Gioia says the solution would be more revenue to replace the commissions they rely on.  Mirkarimi did this in San Francisco with a $1 million judgment from from Global Tel*Link--one of the major inmate phone companies that was overcharging for calls and underpaying commissions. But new revenue isn’t easy to come by.

“So that’s the dilemma,” Gioia says. “That’s the catch-22.”

Soon counties may not have a choice but to lower rates. In February of this year, the FCC declared that phone companies were monopolizing the inmate phone call market and capped state-to-state calls. A spokesman for the FCC said his agency is considering regulating the cost of in-state calls as well. I reached out to the two telecommunications giants, Global Tel Link and Securus, who together control about 80% of the inmate phone services market-- over a one billion dollar industry, but they declined to comment.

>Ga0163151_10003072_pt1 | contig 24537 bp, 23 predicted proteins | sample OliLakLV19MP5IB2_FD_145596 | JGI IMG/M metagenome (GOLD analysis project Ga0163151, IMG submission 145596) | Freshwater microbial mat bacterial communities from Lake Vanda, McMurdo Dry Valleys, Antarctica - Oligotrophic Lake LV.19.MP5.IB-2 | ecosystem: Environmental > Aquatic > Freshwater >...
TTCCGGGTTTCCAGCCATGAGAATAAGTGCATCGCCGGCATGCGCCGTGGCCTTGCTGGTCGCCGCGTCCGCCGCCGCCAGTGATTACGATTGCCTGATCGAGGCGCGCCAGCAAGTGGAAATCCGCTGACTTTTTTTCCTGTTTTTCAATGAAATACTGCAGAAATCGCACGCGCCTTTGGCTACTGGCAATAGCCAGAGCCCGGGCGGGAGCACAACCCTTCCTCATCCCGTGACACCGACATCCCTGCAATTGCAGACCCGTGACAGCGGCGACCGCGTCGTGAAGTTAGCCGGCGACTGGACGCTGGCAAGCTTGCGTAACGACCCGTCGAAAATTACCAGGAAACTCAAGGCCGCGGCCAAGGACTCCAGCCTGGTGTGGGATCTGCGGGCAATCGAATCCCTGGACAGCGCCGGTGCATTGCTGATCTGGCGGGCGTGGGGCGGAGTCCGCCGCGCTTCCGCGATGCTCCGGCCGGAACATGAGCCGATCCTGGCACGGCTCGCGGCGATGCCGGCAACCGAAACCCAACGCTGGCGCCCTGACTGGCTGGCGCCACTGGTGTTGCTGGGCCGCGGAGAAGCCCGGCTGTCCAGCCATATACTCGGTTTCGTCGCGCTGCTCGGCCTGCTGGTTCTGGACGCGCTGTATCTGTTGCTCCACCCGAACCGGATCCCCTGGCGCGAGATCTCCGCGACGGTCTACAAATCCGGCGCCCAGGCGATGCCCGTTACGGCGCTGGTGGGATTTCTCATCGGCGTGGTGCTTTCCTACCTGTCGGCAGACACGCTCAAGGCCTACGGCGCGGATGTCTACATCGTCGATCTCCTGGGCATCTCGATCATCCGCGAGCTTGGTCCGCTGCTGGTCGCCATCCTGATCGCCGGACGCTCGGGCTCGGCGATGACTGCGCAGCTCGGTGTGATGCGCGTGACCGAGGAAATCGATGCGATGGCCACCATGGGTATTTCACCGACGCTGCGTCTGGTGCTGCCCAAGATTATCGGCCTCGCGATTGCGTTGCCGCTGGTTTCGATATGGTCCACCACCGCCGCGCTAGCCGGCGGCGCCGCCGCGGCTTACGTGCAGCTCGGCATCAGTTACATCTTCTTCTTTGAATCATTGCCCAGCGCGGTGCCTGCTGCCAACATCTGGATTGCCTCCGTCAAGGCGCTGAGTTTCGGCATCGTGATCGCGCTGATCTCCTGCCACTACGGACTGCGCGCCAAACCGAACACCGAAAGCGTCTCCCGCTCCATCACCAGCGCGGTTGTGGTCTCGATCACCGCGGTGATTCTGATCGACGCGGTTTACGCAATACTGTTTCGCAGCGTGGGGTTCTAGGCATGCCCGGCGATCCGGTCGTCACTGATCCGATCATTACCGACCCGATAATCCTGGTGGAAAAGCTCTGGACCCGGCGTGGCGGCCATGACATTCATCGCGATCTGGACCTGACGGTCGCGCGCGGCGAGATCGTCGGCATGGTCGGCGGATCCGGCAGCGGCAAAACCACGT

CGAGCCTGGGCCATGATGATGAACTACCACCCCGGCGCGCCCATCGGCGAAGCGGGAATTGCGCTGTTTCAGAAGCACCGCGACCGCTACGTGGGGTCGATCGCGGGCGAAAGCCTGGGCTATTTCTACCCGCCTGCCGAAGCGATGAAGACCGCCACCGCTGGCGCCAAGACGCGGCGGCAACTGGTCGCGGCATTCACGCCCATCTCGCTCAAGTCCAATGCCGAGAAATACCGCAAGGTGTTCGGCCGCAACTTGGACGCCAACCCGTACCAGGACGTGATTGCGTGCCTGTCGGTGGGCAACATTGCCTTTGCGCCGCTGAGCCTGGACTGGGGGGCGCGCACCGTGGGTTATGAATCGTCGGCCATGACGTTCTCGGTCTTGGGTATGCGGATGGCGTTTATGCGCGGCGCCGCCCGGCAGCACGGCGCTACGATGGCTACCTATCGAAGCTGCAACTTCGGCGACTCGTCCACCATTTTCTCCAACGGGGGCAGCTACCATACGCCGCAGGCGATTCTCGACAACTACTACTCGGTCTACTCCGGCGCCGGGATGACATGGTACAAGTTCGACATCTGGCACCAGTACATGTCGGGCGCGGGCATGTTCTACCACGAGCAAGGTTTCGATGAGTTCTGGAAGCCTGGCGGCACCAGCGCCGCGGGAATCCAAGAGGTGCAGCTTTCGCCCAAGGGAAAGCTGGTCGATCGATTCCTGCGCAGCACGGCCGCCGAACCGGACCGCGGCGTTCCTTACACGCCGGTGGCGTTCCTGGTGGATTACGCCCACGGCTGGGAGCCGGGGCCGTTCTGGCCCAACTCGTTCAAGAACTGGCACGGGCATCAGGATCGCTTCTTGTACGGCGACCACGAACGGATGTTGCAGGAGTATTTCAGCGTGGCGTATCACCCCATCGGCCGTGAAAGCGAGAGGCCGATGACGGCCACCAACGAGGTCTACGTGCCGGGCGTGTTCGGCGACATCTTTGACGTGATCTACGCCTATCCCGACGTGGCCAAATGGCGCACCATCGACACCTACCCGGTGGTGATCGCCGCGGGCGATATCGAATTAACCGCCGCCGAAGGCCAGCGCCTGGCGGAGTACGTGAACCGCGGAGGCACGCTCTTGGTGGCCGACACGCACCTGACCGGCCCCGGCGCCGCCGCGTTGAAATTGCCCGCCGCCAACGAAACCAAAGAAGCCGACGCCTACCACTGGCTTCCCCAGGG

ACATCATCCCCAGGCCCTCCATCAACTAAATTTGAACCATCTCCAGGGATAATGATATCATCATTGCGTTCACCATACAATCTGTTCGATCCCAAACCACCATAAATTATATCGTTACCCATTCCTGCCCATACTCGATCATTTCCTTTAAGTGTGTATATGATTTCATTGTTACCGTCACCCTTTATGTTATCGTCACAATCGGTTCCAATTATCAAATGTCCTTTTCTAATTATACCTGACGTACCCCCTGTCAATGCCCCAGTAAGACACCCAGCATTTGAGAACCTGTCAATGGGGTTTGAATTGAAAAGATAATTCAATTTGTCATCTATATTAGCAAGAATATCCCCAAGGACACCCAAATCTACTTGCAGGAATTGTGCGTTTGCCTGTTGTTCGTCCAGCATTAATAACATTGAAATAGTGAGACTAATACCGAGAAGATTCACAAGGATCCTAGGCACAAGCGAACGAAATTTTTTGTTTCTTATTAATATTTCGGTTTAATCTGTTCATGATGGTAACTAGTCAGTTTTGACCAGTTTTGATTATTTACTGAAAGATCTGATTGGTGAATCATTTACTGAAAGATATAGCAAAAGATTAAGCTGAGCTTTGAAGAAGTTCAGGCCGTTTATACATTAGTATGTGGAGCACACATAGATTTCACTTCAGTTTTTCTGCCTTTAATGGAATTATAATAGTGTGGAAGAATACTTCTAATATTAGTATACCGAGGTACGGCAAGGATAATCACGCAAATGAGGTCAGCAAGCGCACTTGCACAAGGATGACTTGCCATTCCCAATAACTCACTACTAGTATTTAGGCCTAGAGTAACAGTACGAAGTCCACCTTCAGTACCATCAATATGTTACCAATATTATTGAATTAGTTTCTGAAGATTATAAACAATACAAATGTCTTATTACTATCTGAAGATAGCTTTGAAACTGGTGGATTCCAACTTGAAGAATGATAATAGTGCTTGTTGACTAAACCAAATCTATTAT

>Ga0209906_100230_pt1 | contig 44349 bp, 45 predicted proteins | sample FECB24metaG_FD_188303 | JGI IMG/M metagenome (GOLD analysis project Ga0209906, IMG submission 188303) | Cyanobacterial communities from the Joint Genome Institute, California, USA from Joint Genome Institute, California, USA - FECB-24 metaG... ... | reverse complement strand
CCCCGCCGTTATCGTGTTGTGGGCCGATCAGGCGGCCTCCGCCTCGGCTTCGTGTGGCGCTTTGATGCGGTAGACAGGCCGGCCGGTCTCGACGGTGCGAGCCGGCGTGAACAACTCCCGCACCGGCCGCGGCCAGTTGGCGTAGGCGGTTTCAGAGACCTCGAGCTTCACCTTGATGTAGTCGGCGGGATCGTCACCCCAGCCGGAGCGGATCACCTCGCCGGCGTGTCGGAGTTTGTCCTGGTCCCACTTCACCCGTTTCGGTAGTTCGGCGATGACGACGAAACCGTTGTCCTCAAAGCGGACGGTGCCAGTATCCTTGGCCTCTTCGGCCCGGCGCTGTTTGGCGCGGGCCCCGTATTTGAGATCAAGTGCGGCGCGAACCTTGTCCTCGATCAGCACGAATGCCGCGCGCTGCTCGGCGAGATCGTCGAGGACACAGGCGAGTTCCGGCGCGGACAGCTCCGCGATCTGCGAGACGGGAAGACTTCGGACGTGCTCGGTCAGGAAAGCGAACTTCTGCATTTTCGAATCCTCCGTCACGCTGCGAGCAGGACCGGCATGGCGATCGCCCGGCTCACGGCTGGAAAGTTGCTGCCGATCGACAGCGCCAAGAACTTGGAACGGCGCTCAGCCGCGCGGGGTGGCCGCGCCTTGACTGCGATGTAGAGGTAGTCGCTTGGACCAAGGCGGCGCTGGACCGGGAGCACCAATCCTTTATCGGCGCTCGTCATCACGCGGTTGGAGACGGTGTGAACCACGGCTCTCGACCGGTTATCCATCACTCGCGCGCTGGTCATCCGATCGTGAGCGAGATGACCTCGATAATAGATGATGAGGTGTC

“The telephone company service that provides telephone communication for inmates has essentially been an unregulated activity for decades,” Mirkarimi says, and he adds that lowering the cost of calls will also lower recidivism.

“Eighty percent of those incarcerated typically through the US are poor. And typically it’s not just the inmates that are shouldering the burden of coping with a family member being incarcerated but it’s the people outside,” Mirkarimi says. “The families and their children who are also having to take responsibility for those costs.”

Charges not adding up

Christina Mansfield, Co-founder of Community Initiatives for Visiting Immigrants in Confinement, says she’s seen the way companies boost their profits with exorbitant fees.

“They’re all sorts of ridiculous policies, surcharges of $8.75 simply to make a $25 deposit. And that’s not a one-time set-up fee that’s an every time fee,” she says. “They will not disclose rates over the phone in some cases. They will not issue receipts of any kind to show that you’ve paid.”